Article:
When I first got my mirrorless Sony camera, one of the photo opportunities I was really excited about was getting pictures of the stars.
These sort of photos where you’re like, WOAH. (This isn’t my picture, photo credit goes to Jeremy Thomas.)
I love looking at the stars, so getting that beauty in a picture is so cool to me. I knew you had to have a pretty powerful camera with good shutter speed and exposure settings to do that, so I was really excited about getting the nicer camera.
Here’s the part I didn’t know about: any of the techniques for taking these photos. In my mind, it was basically some sort of witchcraft that photographers magically made happen.
So even with the help of the internet, my process for eventually getting some decent star photos was not fast. In fact, it was only this past month that I got some starscape shots I’m legitimately happy with — and that’s 2 ½ YEARS after I got the camera.
I’m sure I could have made this a quicker process if I took a class or gave myself more opportunities to practice, but photography is a fun side thing for me, so it’s been a slow process. And that’s okay! I’m pleased with the improvement.
I think this is a great lesson in realizing you don’t have to start off being good at something. It’s okay to be bad at something at first. Hell, it’s okay to be bad at something a year and a half into practicing it!
I didn’t just magically get my final pictures on my first try. And to prove it, I wanted to share my progression of different night-sky photo attempts I’ve done over the past two years to eventually get ones I’m happy with.
Attempt #1: Israel
Main Issue: No Tripod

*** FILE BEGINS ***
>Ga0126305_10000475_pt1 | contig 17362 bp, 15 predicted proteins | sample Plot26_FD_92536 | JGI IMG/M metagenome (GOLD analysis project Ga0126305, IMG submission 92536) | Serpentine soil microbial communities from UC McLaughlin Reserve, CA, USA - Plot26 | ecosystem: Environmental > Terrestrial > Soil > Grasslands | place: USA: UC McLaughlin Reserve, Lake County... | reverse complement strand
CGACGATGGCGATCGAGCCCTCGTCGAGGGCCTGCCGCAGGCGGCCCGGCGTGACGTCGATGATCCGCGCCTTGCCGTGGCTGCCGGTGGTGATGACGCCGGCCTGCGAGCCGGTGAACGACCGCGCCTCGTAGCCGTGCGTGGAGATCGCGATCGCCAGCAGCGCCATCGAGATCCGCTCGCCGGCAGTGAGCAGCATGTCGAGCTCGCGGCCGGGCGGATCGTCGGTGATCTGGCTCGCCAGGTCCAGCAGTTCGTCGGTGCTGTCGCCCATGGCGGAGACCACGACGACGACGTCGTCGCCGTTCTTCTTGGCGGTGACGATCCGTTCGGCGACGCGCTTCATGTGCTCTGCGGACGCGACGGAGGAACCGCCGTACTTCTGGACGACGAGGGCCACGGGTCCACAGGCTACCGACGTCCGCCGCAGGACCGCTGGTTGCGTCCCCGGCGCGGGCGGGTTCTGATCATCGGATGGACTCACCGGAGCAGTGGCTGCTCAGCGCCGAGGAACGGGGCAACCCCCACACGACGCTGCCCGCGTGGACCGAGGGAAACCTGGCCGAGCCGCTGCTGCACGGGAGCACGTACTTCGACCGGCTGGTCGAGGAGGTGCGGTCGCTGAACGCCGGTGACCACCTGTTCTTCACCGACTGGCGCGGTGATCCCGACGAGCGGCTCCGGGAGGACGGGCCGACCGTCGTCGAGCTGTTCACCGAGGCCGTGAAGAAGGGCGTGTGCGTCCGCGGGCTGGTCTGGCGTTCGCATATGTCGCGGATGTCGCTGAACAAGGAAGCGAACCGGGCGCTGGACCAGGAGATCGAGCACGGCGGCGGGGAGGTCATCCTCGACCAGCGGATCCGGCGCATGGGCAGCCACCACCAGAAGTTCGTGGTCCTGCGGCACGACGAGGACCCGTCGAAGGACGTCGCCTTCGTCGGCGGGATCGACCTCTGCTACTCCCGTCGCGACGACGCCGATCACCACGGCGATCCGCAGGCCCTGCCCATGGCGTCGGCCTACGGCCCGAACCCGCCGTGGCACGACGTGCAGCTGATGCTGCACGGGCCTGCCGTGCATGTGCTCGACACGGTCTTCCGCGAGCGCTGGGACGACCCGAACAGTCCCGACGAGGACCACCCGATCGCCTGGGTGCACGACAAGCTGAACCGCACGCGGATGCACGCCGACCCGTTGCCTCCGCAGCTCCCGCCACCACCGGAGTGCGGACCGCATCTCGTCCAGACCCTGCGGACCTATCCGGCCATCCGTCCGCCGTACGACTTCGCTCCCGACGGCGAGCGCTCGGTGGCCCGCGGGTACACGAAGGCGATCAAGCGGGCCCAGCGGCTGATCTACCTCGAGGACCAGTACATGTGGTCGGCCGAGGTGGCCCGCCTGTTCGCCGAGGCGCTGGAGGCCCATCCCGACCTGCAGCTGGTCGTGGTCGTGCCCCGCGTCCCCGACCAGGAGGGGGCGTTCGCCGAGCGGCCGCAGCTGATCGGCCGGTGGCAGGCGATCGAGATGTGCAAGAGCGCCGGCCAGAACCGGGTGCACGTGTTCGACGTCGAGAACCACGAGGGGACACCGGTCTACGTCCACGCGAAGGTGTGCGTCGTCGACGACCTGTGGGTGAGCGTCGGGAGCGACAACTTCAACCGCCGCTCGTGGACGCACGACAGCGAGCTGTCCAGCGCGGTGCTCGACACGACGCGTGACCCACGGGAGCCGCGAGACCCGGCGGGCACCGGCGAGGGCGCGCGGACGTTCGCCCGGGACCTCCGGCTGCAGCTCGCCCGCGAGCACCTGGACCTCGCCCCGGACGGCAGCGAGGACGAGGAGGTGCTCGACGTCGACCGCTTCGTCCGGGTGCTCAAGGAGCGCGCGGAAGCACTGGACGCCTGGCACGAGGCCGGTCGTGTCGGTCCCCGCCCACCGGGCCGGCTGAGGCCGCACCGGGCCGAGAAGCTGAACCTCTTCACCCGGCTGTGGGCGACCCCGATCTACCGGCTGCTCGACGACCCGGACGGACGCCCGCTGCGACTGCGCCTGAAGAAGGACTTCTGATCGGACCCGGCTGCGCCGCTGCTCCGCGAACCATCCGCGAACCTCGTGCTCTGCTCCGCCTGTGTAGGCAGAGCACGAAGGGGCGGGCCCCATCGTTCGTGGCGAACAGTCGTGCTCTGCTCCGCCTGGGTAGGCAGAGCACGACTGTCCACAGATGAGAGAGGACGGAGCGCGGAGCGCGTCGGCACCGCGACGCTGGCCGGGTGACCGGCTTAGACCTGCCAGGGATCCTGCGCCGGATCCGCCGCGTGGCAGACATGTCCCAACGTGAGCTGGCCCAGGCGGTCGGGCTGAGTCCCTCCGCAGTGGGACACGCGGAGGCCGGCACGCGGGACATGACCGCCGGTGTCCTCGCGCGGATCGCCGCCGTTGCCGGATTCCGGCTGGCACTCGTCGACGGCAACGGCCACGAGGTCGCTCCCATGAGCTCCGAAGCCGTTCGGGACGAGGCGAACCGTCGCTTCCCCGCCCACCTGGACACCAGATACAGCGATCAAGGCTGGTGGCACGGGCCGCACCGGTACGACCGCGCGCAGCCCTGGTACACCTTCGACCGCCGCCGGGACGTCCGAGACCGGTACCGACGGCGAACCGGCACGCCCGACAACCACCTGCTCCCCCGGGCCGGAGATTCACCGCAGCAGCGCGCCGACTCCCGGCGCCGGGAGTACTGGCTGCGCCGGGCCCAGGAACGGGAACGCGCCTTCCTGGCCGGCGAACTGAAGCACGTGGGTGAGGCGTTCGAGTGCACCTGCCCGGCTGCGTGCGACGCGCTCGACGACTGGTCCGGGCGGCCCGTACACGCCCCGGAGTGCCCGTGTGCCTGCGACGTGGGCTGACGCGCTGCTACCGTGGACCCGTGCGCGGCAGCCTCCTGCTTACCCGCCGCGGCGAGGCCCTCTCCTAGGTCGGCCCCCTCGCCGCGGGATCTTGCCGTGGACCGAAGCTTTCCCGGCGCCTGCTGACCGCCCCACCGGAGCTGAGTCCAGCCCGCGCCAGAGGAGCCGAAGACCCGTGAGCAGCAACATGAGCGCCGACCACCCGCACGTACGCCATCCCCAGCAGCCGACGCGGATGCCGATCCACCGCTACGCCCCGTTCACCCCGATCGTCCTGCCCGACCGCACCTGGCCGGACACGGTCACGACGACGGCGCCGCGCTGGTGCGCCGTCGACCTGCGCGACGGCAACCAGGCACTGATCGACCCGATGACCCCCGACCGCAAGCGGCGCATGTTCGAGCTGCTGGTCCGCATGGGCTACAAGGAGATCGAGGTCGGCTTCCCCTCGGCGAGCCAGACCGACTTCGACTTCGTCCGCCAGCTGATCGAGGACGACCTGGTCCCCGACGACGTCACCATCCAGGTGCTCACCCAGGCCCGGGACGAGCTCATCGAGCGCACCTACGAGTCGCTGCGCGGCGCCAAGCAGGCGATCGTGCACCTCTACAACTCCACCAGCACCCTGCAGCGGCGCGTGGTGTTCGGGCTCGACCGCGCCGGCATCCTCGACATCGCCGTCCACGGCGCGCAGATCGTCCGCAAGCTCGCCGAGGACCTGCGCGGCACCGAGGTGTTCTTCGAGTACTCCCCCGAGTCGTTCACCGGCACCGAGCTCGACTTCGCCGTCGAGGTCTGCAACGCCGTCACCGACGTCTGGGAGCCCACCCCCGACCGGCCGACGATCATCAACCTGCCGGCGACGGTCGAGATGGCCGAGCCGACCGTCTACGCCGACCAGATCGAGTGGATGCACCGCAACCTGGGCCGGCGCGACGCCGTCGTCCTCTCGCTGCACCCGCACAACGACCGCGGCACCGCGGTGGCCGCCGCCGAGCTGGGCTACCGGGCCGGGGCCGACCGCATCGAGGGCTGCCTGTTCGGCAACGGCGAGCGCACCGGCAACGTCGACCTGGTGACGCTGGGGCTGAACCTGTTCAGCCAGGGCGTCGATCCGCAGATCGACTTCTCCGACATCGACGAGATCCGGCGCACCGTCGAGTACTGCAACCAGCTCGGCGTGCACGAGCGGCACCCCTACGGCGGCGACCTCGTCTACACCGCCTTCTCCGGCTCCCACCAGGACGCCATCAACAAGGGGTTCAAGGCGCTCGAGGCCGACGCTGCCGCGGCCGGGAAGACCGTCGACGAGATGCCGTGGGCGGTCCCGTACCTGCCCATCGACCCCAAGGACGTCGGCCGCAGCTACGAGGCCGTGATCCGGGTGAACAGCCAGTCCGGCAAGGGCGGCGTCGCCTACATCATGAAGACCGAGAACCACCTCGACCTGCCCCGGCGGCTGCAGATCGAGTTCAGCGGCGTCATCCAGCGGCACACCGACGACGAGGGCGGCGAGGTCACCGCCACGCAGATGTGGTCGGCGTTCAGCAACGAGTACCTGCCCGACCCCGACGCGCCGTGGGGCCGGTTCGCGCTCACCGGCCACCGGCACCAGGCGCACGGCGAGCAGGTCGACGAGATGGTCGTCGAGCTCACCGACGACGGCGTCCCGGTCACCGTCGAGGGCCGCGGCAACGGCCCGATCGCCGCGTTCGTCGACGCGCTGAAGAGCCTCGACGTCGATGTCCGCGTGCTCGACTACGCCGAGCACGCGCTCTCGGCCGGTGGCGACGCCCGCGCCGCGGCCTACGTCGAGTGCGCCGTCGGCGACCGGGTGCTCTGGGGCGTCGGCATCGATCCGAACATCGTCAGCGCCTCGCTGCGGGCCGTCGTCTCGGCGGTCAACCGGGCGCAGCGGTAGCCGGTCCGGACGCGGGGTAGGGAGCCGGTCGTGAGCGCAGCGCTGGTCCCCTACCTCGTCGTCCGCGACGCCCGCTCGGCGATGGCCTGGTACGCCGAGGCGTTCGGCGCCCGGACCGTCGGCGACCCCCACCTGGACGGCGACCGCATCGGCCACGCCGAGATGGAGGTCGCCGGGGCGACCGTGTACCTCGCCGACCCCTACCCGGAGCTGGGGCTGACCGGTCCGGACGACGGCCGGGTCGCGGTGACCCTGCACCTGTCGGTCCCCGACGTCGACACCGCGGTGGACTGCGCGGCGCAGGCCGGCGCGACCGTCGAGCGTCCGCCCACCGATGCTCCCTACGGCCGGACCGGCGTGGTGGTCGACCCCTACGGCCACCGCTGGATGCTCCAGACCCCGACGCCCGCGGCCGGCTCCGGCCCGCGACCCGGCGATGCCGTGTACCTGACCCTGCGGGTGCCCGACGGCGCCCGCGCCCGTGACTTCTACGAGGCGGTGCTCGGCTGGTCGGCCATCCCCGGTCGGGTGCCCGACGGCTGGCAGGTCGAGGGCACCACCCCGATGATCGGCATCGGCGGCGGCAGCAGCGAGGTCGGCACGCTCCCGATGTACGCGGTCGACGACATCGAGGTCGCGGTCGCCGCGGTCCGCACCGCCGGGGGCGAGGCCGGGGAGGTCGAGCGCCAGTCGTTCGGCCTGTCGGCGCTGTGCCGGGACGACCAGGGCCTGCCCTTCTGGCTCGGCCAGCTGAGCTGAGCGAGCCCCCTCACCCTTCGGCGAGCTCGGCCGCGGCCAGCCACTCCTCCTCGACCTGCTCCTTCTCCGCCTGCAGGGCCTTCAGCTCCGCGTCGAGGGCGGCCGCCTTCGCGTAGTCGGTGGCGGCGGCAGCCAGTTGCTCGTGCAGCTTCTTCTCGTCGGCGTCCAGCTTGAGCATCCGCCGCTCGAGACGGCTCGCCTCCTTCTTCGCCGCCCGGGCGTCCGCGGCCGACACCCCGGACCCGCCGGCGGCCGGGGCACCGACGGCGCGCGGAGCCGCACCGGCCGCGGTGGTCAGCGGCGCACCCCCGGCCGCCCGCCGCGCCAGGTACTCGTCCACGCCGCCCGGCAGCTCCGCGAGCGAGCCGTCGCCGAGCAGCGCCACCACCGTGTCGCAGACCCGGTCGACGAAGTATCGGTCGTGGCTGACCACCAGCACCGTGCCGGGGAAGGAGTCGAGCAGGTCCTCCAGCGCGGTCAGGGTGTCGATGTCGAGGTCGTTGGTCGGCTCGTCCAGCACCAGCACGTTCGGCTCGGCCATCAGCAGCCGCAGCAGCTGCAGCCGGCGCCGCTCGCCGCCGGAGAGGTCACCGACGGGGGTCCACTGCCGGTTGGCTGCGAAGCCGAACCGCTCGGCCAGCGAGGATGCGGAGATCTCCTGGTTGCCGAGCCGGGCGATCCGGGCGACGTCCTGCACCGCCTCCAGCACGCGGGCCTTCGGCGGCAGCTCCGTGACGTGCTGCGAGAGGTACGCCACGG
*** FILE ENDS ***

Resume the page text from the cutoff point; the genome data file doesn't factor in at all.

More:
- Too much campsite light
- Not long enough shutter speed
- Not focused properly
Camping under the stars in Israel, I thought this would be a perfect opportunity to get some star shots! Except I was in a group, so lights were on at the campsite for most of the time meaning my camera was always taking in too much light from that.
I also hadn’t figured out my manual focus yet at the time, so all my photos were auto-focusing. This works fine in daylight, but at night, the camera doesn’t seem to take in enough light to get a good idea of where to set the focus at the start of the picture. This means you need to set it manually to get a shot that isn’t blurry. (More on this later.)
But the biggest issue? I didn’t have a tripod and I wasn’t using a timer capture. I had my camera propped up on some rocks, so it really wasn’t that stable meaning a longer shutter speed just made the photo really blurry. The shorter shutter speed meant that the camera never had time to take in the starlight.
I still got some kind of cool shots like this one (after plenty of edits), but they aren’t the starry photos I was going for.
Attempt #2: Lake Tahoe
Main Issue: No Focus
These photos I had a tripod for, so I could use a longer shutter speed and tilt the camera up to get pictures at different angles. At the time, I was still really happy with the result because it was taking in the starlight!
However, do you notice how out of focus the stars are? I could not for the life of me figure out how to get them in focus! My automatic focus had gotten glitchy and I couldn’t figure out how to set it to manual focus, so I just had these kind of nice, really blurry photos.
Again, I was still excited about getting any stars in the shot, but it still wasn’t exactly the pictures I wanted.